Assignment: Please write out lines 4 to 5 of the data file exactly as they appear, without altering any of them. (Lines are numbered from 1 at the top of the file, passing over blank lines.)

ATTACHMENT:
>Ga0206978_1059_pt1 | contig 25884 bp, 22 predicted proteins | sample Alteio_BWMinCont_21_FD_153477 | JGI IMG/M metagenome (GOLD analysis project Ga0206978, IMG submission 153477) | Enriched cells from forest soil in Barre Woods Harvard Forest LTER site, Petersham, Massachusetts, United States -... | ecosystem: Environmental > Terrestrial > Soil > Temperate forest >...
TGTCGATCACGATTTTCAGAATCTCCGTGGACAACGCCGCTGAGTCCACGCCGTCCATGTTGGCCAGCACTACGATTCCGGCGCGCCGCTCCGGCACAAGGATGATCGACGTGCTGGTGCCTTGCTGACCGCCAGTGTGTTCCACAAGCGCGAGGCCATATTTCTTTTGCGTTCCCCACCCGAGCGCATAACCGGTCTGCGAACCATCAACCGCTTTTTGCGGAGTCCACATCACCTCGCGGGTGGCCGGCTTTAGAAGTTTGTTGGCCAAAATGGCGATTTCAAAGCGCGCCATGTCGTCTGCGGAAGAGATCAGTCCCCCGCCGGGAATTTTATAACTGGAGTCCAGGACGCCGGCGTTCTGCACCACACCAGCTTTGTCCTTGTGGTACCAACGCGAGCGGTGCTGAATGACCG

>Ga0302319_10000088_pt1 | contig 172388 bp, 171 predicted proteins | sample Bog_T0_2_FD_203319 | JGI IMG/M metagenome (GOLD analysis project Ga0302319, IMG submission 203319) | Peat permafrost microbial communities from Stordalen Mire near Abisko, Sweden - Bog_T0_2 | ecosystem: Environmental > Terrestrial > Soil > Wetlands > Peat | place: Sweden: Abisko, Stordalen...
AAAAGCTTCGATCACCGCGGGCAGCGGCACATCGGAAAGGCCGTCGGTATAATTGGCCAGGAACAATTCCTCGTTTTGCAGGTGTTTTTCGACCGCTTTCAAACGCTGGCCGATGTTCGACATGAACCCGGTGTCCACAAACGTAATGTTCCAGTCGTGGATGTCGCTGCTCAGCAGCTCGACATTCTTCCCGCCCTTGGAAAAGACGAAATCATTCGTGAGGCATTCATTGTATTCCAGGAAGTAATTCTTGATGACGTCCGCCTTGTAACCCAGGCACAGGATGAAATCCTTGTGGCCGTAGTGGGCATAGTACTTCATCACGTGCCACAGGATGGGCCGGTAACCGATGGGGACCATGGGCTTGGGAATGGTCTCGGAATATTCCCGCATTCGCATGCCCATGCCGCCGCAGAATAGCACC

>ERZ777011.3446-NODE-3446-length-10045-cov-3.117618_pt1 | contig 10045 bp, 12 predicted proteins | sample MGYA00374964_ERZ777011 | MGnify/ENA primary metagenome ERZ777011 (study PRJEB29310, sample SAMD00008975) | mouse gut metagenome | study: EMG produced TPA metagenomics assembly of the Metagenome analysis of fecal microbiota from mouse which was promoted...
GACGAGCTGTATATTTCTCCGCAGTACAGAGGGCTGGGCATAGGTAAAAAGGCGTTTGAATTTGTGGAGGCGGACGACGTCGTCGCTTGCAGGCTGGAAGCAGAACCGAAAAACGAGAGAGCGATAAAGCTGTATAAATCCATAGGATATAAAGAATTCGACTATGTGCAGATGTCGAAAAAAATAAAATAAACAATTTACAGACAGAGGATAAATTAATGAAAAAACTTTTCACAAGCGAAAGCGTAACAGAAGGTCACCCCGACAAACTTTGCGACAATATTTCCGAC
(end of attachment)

AAAAGCTTCGATCACCGCGGGCAGCGGCACATCGGAAAGGCCGTCGGTATAATTGGCCAGGAACAATTCCTCGTTTTGCAGGTGTTTTTCGACCGCTTTCAAACGCTGGCCGATGTTCGACATGAACCCGGTGTCCACAAACGTAATGTTCCAGTCGTGGATGTCGCTGCTCAGCAGCTCGACATTCTTCCCGCCCTTGGAAAAGACGAAATCATTCGTGAGGCATTCATTGTATTCCAGGAAGTAATTCTTGATGACGTCCGCCTTGTAACCCAGGCACAGGATGAAATCCTTGTGGCCGTAGTGGGCATAGTACTTCATCACGTGCCACAGGATGGGCCGGTAACCGATGGGGACCATGGGCTTGGGAATGGTCTCGGAATATTCCCGCATTCGCATGCCCATGCCGCCGCAGAATAGCACC

>ERZ777011.3446-NODE-3446-length-10045-cov-3.117618_pt1 | contig 10045 bp, 12 predicted proteins | sample MGYA00374964_ERZ777011 | MGnify/ENA primary metagenome ERZ777011 (study PRJEB29310, sample SAMD00008975) | mouse gut metagenome | study: EMG produced TPA metagenomics assembly of the Metagenome analysis of fecal microbiota from mouse which was promoted...